Australian SAS and 2 Commando fighting budget to be increased by billions


The ability of Australia’s special forces to rapidly and covertly deal with security threats in the Indo-Pacific will be boosted with new hi-tech equipment, including drones, weapons and communications systems, under a $3 billion, 20-year program to cement their position as the region’s most potent fighting force, Ben Packham reports on The Australian.


Australian SAS and 2 Commando fighting budget to be increased by billions
Special Operations Task Groups Long Range Patrol Vehicles drive in convoy across one of Afghanistan's desert, or 'dasht' regions (Picture source: Leading Seaman Paul Berry, 1st Joint Public Affairs Unit, Australian Defence Force)


The Morrison government has approved the first stage of Project Greyfin, green-lighting $500 million in new spending over the next four years to ensure the elite combat units continue to have access to the best intelligence, science and technology. The project will over time lift the operational capabilities of Australian special forces towards those of the US Navy SEALs and Delta Force, which can be ­deployed anywhere in the world within 24 hours to complete sensitive, high-stakes missions, and be returned safely home again.

Scott Morrison, who will ­officially announce the new ­investment today, said ensuring the Special Air Services and 2nd Commando regiments had access to leading-edge technology would enable them to better ­respond to threats, including terrorism.

The investment comes amid growing tensions in the Indo-­Pacific, with Australia and the US calling out China last week over “coercive” conduct in the South China Sea, including the militarisation of disputed ­islands and “disruptive activities” targeting oil and gas projects, and international fishing. Alarm bells have also been sounded over the development of a possible Chinese base in Cambodia, while in Australia’s ­immediate region, the upcoming Bougainville independence referendum will also be closely watched as a potential flashpoint.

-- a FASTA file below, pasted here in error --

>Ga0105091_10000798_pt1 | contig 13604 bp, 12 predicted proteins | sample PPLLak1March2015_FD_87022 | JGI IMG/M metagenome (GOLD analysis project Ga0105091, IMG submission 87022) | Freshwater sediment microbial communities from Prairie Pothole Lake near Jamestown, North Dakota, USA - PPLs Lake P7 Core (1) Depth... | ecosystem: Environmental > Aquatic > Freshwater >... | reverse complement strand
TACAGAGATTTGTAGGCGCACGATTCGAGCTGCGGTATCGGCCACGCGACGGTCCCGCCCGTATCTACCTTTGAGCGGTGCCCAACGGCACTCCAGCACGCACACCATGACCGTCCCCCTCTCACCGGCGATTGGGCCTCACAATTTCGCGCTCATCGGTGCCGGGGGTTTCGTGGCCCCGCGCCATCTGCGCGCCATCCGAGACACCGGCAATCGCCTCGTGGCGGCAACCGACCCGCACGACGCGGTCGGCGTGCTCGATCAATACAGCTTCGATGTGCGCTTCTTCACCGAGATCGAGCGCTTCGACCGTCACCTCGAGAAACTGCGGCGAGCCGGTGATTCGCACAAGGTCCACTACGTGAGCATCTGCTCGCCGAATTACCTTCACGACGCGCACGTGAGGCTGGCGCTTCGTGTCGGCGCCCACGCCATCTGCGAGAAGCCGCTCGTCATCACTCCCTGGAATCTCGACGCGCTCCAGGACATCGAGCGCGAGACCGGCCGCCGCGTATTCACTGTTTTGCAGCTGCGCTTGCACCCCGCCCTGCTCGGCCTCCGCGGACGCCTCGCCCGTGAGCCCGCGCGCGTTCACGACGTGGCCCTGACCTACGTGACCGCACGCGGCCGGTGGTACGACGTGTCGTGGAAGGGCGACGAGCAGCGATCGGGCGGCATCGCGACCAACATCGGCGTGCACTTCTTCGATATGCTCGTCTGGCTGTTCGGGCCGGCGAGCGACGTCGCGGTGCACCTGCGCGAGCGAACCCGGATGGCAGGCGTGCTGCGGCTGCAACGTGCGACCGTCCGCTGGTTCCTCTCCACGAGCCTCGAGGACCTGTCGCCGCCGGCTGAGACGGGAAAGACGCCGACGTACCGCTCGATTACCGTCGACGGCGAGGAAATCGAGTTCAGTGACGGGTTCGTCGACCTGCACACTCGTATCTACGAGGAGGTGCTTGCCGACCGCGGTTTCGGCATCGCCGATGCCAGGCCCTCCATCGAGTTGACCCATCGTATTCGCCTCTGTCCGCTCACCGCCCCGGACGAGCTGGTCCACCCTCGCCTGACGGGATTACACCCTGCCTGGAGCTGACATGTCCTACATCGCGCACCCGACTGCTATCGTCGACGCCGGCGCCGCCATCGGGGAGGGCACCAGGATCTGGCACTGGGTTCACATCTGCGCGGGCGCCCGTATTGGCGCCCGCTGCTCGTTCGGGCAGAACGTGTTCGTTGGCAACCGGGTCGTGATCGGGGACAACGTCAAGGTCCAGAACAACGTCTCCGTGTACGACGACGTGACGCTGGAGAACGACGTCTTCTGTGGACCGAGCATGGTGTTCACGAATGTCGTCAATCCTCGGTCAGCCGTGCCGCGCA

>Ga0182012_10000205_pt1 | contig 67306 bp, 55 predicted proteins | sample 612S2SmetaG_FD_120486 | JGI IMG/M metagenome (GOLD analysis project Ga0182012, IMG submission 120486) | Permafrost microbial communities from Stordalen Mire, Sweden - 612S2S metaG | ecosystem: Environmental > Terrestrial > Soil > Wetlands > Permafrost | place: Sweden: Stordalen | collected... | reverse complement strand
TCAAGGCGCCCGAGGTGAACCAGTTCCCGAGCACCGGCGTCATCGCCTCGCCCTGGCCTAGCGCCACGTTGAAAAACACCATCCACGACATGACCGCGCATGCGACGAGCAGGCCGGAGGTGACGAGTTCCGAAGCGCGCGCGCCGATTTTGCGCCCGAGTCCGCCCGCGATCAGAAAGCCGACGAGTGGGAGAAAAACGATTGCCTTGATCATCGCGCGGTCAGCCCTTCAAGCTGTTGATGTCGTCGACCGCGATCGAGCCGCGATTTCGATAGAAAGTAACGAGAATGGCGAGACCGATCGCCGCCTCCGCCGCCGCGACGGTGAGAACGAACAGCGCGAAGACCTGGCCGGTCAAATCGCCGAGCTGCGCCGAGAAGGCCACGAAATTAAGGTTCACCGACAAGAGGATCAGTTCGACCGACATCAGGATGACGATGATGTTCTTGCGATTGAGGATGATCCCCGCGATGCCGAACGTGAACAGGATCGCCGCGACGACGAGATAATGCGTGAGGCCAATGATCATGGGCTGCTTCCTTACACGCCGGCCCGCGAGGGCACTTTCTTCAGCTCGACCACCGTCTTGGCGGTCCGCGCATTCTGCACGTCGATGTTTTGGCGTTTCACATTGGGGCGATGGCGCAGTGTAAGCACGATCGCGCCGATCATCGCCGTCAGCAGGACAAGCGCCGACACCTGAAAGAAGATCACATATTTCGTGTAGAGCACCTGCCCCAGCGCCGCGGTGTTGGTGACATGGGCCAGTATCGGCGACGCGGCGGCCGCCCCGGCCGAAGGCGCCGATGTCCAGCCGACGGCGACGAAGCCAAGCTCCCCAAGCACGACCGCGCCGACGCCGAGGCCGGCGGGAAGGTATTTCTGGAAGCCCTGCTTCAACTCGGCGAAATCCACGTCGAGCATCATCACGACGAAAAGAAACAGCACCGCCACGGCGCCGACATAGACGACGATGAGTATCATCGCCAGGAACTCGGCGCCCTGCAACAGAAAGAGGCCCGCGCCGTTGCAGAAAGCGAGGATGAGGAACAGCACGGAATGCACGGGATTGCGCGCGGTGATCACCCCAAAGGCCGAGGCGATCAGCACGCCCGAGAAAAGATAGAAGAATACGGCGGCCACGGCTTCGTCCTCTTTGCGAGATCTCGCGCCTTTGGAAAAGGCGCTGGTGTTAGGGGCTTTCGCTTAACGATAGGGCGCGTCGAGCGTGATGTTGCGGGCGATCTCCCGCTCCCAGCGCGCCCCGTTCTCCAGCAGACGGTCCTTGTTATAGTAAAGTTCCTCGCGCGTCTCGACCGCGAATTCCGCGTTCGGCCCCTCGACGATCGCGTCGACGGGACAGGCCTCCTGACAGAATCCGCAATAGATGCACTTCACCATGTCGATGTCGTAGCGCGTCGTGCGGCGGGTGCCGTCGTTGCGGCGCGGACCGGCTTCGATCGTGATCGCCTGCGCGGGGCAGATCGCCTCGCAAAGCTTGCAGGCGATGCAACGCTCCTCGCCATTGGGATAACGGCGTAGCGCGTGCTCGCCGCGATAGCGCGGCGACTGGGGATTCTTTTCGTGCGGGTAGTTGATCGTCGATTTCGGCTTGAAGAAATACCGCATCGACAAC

Project Greyfin includes the procurement of new combat ­systems, unmanned vehicles, body armour, weapons, diving technology and communications equipment. New parachuting systems to deploy soldiers and combat equipment, medical tech­nology, and human performance training, will also be made available to the nation’s most highly trained fighters. The new special forces helicopters will be able to be rapidly deployed in C-17 transport aircraft. They will “insert, extract and provide fire support for small teams of Special Forces undertaking tasks ranging from tactical ­observation through to counter-terrorism missions, or hostage ­recovery”.


 

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